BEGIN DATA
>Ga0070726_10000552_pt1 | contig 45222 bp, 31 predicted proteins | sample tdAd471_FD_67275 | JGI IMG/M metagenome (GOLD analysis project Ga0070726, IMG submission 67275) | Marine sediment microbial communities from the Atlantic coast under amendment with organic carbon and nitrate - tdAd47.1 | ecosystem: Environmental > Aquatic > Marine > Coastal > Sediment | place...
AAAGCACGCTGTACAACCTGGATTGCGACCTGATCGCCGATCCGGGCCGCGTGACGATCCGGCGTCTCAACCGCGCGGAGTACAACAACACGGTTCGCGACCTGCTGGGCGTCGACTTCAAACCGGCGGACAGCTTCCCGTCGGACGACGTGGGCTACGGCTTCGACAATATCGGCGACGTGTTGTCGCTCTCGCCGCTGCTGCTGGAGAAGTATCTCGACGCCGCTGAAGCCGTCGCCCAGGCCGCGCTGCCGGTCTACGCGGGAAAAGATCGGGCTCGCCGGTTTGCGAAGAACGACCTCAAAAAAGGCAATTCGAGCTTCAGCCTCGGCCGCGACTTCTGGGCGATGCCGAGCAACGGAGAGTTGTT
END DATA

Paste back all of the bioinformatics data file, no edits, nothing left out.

>Ga0070726_10000552_pt1 | contig 45222 bp, 31 predicted proteins | sample tdAd471_FD_67275 | JGI IMG/M metagenome (GOLD analysis project Ga0070726, IMG submission 67275) | Marine sediment microbial communities from the Atlantic coast under amendment with organic carbon and nitrate - tdAd47.1 | ecosystem: Environmental > Aquatic > Marine > Coastal > Sediment | place...
AAAGCACGCTGTACAACCTGGATTGCGACCTGATCGCCGATCCGGGCCGCGTGACGATCCGGCGTCTCAACCGCGCGGAGTACAACAACACGGTTCGCGACCTGCTGGGCGTCGACTTCAAACCGGCGGACAGCTTCCCGTCGGACGACGTGGGCTACGGCTTCGACAATATCGGCGACGTGTTGTCGCTCTCGCCGCTGCTGCTGGAGAAGTATCTCGACGCCGCTGAAGCCGTCGCCCAGGCCGCGCTGCCGGTCTACGCGGGAAAAGATCGGGCTCGCCGGTTTGCGAAGAACGACCTCAAAAAAGGCAATTCGAGCTTCAGCCTCGGCCGCGACTTCTGGGCGATGCCGAGCAACGGAGAGTTGTT